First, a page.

About this poet

Jane Kenyon was born on May 23, 1947, in Ann Arbor, Michigan, and grew up in the Midwest. She earned a B.A. from the University of Michigan in 1970 and an M.A. in 1972. That same year, Kenyon married the poet Donald Hall, whom she had met while a student at the University of Michigan. With him she moved to Eagle Pond Farm in New Hampshire. During her lifetime Jane Kenyon published four books of poetry—Constance (1993), Let Evening Come (1990), The Boat of Quiet Hours (1986), and From Room to Room (1978)—and a book of translation, Twenty Poems of Anna Akhmatova (1985). In December 1993 she and Donald Hall were the subject of an Emmy Award-winning Bill Moyers documentary, "A Life Together." In 1995 Kenyon was named poet laureate of New Hampshire; she died later that year, on April 22, from leukemia.


Selected Bibliography

Poetry

A Hundred White Daffodils: Essays, Interviews, the Akhmatova Translations, Newspaper Columns, and One Poem (1999)
Otherwise: New & Selected Poems (1996)
Constance (1993)
Let Evening Come (1990)
The Boat of Quiet Hours (1986)
Twenty Poems of Anna Akhmatova (1985)
From Room to Room (1978)

Briefly It Enters, and Briefly Speaks

Jane Kenyon, 1947 - 1995
I am the blossom pressed in a book,
found again after two hundred years. . . .

I am the maker, the lover, and the keeper. . . . 

When the young girl who starves
sits down to a table
she will sit beside me. . . . 

I am food on the prisoner's plate. . . . 

I am water rushing to the wellhead, 
filling the pitcher until it spills. . . . 

I am the patient gardener
of the dry and weedy garden. . . .

I am the stone step,
the latch, and the working hinge. . . .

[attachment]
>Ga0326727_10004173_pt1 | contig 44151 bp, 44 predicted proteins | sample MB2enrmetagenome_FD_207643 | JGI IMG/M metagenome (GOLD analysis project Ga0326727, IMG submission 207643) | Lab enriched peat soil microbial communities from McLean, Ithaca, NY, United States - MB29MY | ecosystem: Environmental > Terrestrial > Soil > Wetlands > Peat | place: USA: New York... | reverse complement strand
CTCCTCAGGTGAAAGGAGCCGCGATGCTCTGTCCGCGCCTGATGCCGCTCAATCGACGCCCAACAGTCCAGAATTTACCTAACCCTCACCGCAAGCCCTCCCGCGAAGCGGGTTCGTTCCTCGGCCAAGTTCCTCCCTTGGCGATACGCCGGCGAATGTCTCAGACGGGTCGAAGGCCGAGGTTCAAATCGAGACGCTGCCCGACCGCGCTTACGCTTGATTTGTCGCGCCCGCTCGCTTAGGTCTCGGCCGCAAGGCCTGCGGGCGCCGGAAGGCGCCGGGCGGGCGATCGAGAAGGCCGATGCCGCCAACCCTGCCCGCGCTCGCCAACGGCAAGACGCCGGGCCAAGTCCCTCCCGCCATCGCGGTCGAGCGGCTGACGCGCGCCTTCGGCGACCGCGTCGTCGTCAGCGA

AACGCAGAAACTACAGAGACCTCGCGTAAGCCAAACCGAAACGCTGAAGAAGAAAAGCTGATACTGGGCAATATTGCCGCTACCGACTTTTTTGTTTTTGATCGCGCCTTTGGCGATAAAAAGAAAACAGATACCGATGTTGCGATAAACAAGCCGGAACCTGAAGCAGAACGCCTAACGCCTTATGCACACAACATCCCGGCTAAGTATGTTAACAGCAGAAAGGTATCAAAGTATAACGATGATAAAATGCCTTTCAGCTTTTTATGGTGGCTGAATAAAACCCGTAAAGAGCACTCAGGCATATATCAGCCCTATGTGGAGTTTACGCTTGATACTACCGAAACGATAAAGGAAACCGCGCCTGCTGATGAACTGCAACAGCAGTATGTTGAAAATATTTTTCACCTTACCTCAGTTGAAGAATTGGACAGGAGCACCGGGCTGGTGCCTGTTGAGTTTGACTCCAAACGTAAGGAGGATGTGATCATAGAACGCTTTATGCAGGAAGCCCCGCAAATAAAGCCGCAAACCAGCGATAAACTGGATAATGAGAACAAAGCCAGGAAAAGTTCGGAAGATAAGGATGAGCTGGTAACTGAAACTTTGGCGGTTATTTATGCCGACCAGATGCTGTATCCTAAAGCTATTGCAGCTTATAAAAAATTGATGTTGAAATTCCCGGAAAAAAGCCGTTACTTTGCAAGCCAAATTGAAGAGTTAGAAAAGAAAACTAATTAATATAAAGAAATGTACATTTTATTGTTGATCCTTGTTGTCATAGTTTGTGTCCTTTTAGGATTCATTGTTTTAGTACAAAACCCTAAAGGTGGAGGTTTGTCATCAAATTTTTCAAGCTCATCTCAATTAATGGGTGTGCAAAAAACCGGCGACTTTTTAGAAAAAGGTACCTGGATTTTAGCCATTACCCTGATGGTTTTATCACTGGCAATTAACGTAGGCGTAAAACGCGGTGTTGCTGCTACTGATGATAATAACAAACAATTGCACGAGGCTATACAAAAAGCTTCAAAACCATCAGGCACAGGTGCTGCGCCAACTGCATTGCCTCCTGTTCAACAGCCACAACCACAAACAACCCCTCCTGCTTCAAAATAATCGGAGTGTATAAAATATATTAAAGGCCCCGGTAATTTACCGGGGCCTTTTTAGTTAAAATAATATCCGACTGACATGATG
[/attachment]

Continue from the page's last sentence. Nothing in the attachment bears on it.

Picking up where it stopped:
I am the heart contracted by joy. . .
the longest hair, white
before the rest. . . . 

I am there in the basket of fruit 
presented to the widow. . . .

I am the musk rose opening 
unattended, the fern on the boggy summit. . . . 

I am the one whose love
overcomes you, already with you
when you think to call my name. . . .

From The Boat of Quiet Hours by Jane Kenyon, published by Graywolf Press. © 1986 by Jane Kenyon. Used with permission. All rights reserved.

From The Boat of Quiet Hours by Jane Kenyon, published by Graywolf Press. © 1986 by Jane Kenyon. Used with permission. All rights reserved.

Jane Kenyon

Jane Kenyon

Jane Kenyon was born on May 23, 1947, in Ann Arbor, Michigan, and grew

by this poet

poem
Let the light of late afternoon
shine through chinks in the barn, moving
up the bales as the sun moves down.

Let the cricket take up chafing
as a woman takes up her needles 
and her yarn. Let evening come.

Let dew collect on the hoe abandoned
in long grass. Let the stars appear
and the moon disclose her silver
poem
A volunteer, a Daughter of the Confederacy,
receives my admission and points the way.
Here are gray jackets with holes in them,
red sashes with individual flourishes,
things soft as flesh. Someone sewed
the gold silk cord onto that gray sleeve
as if embellishments
could keep a man alive.

I have been reading 
poem

I took the last
dusty piece of china
out of the barrel.
It was your gravy boat,
with a hard, brown
drop of gravy still
on the porcelain lip.
I grieved for you then
as I never had before.